How should small papillary thyroid cancers be treated?

2016 09 06 13 31 23 491 Question Mark Blue 400

Patients with low-risk papillary thyroid cancer up to 1.5 cm in size can be safely managed by active surveillance, avoiding unnecessary surgery and any associated expense and potential complications, according to research published online in Thyroid.

In a retrospective review of nearly 700 patients, a research team led by Dr. Andrew Griffin and senior author Dr. Jenny Hoang of Duke University Medical Center concluded that almost 25% of patients with low-risk papillary thyroid cancer could have been safely managed with active surveillance if a threshold cancer size of 1.5 cm on ultrasound was used. A 1-cm threshold, however, would have led to active surveillance being offered to only 6% of papillary thyroid cancer cases, while individuals with cancers up to 1.5 cm received surgical procedures that might not be necessary (Thyroid, January 26, 2017).

"Thyroid surgery is low-risk, but there are costs and potential permanent complications," Hoang told "If the tumor is indolent and may never progress, carefully monitoring the tumor with active surveillance seems to be a very reasonable alternative."

Low-risk cancer

Thyroid cancer has traditionally been treated with thyroid surgery. However, 2015 guidelines from the American Thyroid Association (ATA) indicate that "an active surveillance management approach can be considered as an alternative to immediate surgery" in patients with low-risk papillary thyroid cancer. This management strategy targets the problem of overtreatment of thyroid cancers that are indolent in behavior, Hoang noted.

"There is mounting evidence that it can be considered as a safe alternative to immediate surgery in selected patients," she said.

Dr. Jenny Hoang of Duke University Medical Center.Dr. Jenny Hoang of Duke University Medical Center.

To explore the potential effects an active surveillance management program would have on clinical practice, the research team performed a retrospective study to identify how many papillary thyroid cancer cases would meet the criteria for active surveillance and to determine how many surgeries and complications could have been avoided.

The researchers reviewed the medical records of 681 thyroid cancer patients who had thyroid surgery at Duke University Medical Center between 2003 and 2012, using imaging and patient characteristics to identify cases that would fall under the Memorial Sloan Kettering Cancer Center (MSKCC) risk criteria for active surveillance in patients with papillary thyroid cancer. The group then reviewed the management and outcomes for these patients.

Of the 681 thyroid cancer patients, 243 were diagnosed with papillary thyroid cancer based on fine-needle aspiration (FNA) histology using the Bethesda System for Reporting Thyroid Cytopathology, which categories thyroid nodules as V (suspicious for malignancy) or VI (malignant). Seventy-seven patients had nodules that were 1.5 cm or smaller on ultrasound; 56 (23%) of overall papillary thyroid cancer cases met the criteria for surveillance.

Of these 56 nodules, 15 (6% overall) were 1 cm or smaller and 41 (17%) were 1.1 cm to 1.5 cm in size. As a result, increasing the threshold to 1.5 cm or smaller would allow an additional 17% of papillary thyroid cancer cases to be managed with surveillance.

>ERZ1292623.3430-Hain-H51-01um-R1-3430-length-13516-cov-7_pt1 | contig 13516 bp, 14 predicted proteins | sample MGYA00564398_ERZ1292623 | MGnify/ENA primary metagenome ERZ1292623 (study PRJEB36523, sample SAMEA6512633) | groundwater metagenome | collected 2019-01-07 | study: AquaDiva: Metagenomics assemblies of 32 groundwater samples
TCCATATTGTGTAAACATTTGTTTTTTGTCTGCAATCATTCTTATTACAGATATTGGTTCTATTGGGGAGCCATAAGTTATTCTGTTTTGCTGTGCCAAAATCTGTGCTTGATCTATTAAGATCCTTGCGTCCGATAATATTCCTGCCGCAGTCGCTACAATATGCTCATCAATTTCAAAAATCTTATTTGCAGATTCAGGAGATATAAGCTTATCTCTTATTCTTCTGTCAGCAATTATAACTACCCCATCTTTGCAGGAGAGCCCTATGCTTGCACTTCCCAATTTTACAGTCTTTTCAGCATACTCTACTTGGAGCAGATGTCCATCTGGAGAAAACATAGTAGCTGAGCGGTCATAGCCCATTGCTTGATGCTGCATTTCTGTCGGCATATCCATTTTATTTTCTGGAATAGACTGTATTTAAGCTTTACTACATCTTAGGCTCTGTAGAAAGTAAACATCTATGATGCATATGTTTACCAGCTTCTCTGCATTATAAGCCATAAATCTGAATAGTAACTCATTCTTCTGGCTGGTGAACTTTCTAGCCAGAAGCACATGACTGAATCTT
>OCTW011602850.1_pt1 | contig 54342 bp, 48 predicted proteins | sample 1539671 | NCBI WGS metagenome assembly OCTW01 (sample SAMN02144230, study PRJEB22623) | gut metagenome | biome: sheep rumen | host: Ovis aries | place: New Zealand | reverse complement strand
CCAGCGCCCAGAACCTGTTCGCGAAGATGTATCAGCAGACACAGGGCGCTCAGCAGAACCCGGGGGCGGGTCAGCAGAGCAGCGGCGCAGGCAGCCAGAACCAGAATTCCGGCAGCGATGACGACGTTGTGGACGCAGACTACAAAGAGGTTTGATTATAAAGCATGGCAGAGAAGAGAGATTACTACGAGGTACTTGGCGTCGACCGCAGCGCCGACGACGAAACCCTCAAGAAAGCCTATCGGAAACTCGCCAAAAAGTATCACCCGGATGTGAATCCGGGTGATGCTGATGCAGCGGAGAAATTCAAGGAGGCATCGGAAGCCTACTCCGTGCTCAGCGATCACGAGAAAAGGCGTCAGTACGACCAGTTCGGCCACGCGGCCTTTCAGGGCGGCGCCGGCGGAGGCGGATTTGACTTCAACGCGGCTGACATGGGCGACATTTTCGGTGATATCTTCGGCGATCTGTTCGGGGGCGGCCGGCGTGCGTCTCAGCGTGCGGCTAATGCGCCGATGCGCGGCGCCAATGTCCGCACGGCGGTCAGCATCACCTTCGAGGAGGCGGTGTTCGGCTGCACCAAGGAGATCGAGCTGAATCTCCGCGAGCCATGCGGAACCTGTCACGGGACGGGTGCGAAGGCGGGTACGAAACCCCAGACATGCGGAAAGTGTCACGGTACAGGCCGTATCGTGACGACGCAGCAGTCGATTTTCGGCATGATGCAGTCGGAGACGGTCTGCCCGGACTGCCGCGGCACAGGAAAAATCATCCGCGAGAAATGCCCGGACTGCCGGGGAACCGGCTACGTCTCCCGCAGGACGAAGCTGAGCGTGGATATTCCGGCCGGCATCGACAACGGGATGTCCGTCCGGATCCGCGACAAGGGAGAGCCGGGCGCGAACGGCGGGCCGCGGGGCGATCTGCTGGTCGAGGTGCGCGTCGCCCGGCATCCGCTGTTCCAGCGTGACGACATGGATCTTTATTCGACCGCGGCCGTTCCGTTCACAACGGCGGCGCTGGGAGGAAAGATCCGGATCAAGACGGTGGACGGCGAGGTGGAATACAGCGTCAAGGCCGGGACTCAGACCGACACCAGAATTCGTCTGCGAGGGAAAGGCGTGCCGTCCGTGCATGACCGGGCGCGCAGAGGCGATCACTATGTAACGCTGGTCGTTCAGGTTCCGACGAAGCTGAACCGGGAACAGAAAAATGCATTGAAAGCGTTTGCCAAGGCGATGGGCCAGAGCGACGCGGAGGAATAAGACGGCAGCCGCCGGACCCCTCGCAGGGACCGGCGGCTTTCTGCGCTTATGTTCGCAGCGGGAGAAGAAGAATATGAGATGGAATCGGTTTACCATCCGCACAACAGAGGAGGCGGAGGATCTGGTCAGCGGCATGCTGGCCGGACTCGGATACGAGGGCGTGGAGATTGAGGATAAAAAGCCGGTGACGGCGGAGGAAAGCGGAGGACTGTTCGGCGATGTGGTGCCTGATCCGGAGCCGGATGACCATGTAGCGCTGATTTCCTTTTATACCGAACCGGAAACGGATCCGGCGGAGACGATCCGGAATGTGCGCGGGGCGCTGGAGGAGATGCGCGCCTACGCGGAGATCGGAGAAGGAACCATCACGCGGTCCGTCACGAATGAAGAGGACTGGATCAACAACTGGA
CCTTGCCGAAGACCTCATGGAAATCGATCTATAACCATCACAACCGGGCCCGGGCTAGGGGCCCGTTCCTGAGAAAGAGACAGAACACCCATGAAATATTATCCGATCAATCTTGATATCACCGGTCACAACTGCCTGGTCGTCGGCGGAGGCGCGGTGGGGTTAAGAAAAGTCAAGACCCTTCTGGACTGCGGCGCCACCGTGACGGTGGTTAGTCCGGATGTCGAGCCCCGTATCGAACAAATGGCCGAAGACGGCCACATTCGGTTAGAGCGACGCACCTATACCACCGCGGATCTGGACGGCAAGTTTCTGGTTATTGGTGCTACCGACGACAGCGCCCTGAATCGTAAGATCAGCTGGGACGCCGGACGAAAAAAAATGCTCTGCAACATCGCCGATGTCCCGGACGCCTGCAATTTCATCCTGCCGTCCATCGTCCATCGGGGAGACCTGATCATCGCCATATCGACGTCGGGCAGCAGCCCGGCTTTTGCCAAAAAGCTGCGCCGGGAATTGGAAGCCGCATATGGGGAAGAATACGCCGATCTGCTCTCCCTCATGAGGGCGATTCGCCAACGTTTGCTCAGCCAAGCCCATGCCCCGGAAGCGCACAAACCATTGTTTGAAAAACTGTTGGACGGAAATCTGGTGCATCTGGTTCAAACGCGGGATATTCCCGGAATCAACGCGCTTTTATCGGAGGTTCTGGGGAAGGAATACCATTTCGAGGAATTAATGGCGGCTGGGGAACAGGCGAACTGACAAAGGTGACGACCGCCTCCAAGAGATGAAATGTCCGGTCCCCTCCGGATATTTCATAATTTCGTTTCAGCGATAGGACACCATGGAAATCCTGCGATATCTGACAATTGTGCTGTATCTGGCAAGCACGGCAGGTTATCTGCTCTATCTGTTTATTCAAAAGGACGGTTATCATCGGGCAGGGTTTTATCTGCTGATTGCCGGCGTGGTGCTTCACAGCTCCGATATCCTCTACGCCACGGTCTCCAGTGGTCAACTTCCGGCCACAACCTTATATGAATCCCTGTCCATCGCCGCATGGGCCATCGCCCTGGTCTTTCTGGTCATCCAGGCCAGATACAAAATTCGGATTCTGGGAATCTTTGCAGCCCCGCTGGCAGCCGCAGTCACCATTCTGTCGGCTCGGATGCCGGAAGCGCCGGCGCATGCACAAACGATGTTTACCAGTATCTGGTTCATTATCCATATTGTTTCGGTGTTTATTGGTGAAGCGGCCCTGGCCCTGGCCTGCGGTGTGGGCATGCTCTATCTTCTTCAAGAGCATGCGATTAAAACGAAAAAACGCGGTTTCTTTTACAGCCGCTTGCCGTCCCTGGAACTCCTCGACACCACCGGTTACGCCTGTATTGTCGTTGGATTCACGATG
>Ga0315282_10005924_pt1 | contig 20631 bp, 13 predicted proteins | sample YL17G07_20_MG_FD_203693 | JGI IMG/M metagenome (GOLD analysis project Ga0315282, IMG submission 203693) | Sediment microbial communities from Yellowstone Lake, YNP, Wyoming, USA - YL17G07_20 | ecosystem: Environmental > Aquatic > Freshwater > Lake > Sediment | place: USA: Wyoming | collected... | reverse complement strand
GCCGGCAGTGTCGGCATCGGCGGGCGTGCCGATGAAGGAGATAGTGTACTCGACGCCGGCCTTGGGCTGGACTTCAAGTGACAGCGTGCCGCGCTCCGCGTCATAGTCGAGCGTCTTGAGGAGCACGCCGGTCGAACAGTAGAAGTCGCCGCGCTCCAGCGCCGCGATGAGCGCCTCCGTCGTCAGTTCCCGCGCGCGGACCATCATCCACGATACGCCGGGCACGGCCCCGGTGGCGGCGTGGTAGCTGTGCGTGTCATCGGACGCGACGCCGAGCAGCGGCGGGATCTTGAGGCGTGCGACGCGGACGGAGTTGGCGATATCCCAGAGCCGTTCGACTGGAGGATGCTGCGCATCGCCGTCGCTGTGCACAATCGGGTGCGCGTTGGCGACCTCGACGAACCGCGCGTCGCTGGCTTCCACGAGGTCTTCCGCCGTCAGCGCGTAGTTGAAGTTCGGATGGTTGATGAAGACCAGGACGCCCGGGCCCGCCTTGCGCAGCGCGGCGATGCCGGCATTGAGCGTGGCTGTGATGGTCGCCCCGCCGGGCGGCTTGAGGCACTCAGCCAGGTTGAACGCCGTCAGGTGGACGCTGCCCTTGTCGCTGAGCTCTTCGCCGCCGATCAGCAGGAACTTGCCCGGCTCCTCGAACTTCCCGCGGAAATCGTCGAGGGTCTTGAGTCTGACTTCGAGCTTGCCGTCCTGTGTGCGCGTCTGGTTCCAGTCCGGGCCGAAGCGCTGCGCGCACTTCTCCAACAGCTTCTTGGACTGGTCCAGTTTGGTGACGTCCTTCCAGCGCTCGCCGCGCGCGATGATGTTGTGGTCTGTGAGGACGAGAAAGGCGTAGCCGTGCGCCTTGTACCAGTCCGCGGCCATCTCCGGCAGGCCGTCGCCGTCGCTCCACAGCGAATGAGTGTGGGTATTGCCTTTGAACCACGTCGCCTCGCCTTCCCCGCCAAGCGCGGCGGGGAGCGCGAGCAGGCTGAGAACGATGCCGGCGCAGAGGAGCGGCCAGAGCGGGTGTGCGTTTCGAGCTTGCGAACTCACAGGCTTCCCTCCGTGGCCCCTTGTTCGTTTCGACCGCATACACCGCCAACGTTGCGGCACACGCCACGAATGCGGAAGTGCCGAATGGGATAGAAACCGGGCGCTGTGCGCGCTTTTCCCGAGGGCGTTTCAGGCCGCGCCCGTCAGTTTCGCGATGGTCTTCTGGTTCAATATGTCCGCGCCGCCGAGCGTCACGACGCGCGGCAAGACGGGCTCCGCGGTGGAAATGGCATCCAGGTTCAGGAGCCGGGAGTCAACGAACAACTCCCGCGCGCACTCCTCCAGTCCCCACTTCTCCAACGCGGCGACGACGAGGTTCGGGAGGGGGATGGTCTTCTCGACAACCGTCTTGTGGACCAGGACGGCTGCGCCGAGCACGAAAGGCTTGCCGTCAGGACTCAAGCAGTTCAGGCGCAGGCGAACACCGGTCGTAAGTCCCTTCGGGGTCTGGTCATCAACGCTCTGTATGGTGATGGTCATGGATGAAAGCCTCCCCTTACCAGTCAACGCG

In their study, 93% of the patients who would have met the criteria for surveillance actually underwent total thyroidectomy. Of these patients, three (5%) had permanent complications, including vocal cord paralysis, permanent hypoparathyroidism, and a chipped tooth from intubation.

None of the patients who would have met the criteria for surveillance died or experienced disease recurrence.

A new biopsy threshold?

A 1-cm size threshold -- as used in Japan -- will allow only a very small proportion of patients with papillary thyroid cancer to be eligible for active surveillance, Hoang said. That's because thyroid nodules smaller than 1 cm are rarely biopsied in the U.S., in accordance with recommendations by the ATA and the Society of Radiologists in Ultrasound.

"Raising this threshold is safe since [Surveillance, Epidemiology, and End Results database] data shows 10-year relative survival for thyroid cancers measuring 0.5-0.9 cm and 1.0-1.9 cm are the same (99.8%)," Hoang said.

She noted that the 1.5-cm threshold was used in a study at MSKCC, which does have a formal active surveillance program. For its part, Duke is moving toward a more conservative approach to low-risk papillary thyroid cancer, with lobectomy offered as an alternative to total thyroidectomy, Hoang said.

"Although there is no formal active surveillance program, selected patients with high-risk comorbidities and advanced age are offered active surveillance," she said. "Some of our patients come from remote locations and are resource-challenged. These factors and patient compliance contribute to the decision about surveillance."

All institutions should learn more about active surveillance and discuss the option with patients, Hoang said.

"The final decision of active surveillance versus surgery relies on what fits the institution's clinical practice and the individual patient," she said.

ACR white paper

Hoang is also a member of the American College of Radiology's Thyroid Imaging Reporting and Data System (TI-RADS) Committee, and she noted that the committee will publish its final white paper early this year. Furthermore, there are a number of new projects underway to gather data regarding this new management system, she said.

"We need recommendations and programs that reduce unnecessary thyroid biopsies, overdiagnosis of thyroid cancer, and overtreatment of indolent thyroid tumors," she said. "However, we also need evidence to support these strategies."

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